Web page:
All About Apples

...And Riley's Farm Is The place To Go!

The Amazing Apple

The apple tree (Malus domestica) is a deciduous tree in the rose family best known for its sweet, pomaceous fruit, the apple. It is cultivated worldwide as a fruit tree, and is the most widely grown species in the genus Malus. The tree originated in Central Asia, where its wild ancestor, Malus sieversii, is still found today. Apples have been grown for thousands of years in Asia and Europe, and were brought to North America by European colonists. Apples have religious and mythological significance in many cultures, including Norse, Greek and European Christian traditions.

Apple trees are large if grown from seed, but small if grafted onto roots (rootstock). There are more than 7,500 known cultivars of apples, resulting in a range of desired characteristics. Different cultivars are bred for various tastes and uses, including cooking, eating raw and cider production. Apples are generally propagated by grafting, although wild apples grow readily from seed. Trees and fruit are prone to a number of fungal, bacterial and pest problems, which can be controlled by a number of organic and non-organic means. In 2010, the fruit's genome was decoded as part of research on disease control and selective breeding in apple production.

The fruit matures in late summer or autumn, and varieties exist with a wide range of sizes. Commercial growers aim to produce an apple that is 7.0 to 8.3 cm (2.75 to 3.25 in) in diameter, due to market preference. Some consumers, especially those in Japan, prefer a larger apple, while apples below 5.7 cm (2.25 in) are generally used for making juice and have little fresh market value. The skin of ripe apples is generally red, yellow, green, pink, or russetted although many bi- or tri-colored varieties may be found. The skin may also be wholly or partly russeted i.e. rough and brown. The skin is covered in a protective layer of epicuticular wax, The flesh is generally pale yellowish-white, though pink or yellow flesh is also known.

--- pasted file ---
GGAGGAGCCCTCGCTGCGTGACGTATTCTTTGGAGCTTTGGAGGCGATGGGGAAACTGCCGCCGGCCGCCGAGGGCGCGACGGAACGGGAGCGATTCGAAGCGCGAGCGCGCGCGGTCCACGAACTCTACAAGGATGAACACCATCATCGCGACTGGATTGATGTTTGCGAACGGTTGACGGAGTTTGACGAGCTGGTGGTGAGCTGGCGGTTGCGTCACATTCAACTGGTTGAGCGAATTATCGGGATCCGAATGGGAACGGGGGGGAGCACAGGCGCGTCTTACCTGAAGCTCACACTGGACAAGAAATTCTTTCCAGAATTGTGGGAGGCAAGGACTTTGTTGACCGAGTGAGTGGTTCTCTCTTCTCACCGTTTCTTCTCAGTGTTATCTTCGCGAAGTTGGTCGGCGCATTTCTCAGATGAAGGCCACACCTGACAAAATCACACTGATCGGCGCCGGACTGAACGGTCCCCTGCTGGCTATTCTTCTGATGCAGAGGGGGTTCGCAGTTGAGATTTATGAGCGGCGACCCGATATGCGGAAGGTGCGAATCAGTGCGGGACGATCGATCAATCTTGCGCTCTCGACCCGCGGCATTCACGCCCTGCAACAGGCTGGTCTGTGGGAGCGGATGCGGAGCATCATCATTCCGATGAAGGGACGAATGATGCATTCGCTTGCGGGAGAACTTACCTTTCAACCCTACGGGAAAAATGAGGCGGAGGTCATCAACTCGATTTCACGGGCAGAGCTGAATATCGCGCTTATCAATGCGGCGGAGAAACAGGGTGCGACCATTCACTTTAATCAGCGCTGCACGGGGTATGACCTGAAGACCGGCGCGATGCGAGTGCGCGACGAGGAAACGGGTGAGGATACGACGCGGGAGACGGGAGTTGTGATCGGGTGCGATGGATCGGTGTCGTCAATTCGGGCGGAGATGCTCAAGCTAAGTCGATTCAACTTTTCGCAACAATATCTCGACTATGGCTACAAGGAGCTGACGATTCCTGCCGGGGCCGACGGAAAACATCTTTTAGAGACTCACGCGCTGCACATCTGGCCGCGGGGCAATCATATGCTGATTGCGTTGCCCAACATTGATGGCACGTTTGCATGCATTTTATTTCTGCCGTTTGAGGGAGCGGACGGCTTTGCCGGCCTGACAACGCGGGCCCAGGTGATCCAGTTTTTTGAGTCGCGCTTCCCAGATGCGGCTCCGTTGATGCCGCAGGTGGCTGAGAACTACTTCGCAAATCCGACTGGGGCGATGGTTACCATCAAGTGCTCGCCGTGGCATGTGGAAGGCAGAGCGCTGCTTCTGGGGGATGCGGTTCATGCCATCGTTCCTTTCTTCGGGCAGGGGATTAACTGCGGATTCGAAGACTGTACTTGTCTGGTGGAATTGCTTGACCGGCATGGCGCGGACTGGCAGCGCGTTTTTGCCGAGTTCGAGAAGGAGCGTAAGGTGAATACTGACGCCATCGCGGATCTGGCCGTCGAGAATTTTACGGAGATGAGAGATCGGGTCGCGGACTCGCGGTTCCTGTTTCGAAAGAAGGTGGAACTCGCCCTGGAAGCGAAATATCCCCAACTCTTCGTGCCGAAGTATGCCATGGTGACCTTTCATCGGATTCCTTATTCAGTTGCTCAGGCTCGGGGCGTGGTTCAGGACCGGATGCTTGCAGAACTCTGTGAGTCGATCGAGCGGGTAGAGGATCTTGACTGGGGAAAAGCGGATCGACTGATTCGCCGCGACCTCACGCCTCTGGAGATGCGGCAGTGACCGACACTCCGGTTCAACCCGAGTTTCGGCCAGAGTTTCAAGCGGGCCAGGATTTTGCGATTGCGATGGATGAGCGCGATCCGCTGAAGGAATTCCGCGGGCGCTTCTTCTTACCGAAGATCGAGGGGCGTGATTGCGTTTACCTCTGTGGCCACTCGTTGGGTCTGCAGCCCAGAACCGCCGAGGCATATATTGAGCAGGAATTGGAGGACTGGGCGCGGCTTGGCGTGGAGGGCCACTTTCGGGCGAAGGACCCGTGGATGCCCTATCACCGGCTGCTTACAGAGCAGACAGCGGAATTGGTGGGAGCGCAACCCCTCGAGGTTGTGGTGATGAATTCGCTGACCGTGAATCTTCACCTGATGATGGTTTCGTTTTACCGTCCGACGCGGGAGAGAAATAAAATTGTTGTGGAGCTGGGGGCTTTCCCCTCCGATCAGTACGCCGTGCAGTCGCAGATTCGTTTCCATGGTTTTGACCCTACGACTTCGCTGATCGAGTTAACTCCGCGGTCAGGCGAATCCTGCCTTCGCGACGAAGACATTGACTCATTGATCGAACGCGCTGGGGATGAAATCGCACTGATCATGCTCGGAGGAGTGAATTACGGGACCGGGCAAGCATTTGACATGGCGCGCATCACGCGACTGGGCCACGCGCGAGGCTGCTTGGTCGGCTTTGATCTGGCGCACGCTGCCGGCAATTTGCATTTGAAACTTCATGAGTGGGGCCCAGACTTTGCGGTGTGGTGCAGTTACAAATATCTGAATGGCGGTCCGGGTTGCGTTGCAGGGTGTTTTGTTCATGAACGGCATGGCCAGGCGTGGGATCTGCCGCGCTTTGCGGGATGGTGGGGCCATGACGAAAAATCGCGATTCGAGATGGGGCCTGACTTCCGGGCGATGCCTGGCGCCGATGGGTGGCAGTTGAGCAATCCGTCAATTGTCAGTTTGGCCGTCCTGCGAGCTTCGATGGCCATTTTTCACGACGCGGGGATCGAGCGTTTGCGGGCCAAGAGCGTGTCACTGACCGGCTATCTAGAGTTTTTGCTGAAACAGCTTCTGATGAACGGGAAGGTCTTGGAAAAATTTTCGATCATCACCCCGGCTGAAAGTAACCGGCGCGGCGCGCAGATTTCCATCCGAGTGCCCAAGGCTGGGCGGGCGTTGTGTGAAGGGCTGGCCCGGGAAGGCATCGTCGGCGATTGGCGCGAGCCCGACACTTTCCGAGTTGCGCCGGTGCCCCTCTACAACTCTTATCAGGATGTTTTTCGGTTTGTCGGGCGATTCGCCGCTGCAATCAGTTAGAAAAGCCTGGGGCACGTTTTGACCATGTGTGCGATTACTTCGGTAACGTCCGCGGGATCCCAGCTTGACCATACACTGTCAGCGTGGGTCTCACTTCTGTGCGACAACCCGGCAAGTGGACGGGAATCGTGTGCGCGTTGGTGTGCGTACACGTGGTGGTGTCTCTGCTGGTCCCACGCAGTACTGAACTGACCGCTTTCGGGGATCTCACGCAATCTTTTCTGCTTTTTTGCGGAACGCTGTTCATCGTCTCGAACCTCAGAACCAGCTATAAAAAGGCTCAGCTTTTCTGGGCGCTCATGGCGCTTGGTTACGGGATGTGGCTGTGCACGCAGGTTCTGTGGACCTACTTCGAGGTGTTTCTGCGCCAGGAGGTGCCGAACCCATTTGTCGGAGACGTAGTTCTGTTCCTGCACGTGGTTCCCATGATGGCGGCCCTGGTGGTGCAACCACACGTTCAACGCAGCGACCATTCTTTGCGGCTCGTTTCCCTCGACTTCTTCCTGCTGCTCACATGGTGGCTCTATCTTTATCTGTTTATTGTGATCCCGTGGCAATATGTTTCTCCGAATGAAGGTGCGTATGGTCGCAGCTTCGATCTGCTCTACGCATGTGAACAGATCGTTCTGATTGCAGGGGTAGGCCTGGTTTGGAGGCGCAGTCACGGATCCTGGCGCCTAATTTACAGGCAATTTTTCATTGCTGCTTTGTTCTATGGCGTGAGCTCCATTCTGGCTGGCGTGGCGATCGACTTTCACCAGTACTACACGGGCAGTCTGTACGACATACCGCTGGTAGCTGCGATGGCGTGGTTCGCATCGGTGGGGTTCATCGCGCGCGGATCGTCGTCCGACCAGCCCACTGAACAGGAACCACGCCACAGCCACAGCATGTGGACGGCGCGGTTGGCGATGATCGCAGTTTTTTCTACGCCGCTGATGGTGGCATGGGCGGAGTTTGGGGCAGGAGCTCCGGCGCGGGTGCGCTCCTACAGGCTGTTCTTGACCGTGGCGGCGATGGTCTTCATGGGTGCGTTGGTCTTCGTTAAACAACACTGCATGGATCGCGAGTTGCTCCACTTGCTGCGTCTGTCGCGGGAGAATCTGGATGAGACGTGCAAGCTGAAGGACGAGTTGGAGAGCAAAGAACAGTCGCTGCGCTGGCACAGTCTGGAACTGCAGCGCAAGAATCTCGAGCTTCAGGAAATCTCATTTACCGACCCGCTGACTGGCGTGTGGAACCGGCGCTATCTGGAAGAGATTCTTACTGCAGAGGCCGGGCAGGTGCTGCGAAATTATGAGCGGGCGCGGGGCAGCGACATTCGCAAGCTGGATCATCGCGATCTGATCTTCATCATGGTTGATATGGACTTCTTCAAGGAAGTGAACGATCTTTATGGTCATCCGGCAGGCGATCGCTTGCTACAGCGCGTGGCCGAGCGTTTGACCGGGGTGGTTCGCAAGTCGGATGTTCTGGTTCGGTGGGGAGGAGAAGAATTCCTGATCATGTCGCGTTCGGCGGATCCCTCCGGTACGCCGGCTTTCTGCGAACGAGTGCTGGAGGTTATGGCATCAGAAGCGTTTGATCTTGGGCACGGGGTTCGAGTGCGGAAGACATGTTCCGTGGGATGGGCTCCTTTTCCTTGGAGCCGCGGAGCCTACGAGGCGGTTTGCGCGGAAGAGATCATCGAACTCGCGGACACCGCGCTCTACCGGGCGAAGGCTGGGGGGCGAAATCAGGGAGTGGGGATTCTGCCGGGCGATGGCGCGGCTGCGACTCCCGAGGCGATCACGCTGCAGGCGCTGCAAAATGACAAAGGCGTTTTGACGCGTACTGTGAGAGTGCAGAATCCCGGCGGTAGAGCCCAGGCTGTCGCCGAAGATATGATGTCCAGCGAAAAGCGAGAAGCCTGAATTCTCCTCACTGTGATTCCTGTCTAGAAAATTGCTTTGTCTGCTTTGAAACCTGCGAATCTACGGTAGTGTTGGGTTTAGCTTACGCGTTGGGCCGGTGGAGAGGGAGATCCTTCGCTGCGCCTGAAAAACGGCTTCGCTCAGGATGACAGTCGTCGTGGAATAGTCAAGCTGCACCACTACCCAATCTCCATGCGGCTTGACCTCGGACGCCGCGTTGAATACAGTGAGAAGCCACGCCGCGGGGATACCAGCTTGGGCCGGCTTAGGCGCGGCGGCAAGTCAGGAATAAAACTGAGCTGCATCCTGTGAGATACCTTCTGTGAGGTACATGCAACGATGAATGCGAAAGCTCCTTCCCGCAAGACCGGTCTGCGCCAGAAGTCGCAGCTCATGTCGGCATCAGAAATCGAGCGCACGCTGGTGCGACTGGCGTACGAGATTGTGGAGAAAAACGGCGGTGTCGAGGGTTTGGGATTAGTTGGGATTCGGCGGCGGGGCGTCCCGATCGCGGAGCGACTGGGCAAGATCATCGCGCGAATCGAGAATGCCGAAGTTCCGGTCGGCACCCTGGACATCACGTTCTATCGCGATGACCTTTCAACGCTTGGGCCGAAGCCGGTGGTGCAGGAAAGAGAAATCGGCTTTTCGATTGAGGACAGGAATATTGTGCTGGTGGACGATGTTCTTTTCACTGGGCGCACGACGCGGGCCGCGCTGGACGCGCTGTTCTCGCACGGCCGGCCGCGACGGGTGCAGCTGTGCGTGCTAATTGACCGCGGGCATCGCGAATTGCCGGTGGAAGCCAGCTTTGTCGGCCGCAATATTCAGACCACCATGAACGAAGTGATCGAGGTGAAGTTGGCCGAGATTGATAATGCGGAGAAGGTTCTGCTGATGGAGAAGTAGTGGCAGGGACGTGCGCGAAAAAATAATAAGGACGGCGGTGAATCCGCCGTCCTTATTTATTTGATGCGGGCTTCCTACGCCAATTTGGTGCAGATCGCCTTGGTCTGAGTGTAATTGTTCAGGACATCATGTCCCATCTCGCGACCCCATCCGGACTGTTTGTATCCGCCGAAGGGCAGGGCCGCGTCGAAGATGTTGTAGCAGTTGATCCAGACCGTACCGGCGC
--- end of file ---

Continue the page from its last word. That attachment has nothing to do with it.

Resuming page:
Apples were brought to North America by colonists in the 17th century, and the first apple orchard on the North American continent was planted in Boston by Reverend William Blaxton in 1625. The only apples native to North America are crab apples, which were once called "common apples". Apple varieties brought as seed from Europe were spread along Native American trade routes, as well as being cultivated on Colonial farms. An 1845 United States apples nursery catalogue sold 350 of the "best" varieties, showing the proliferation of new North American varieties by the early 19th century In the 20th century, irrigation projects in Eastern Washington began and allowed the development of the multibillion-dollar fruit industry, of which the apple is the leading product.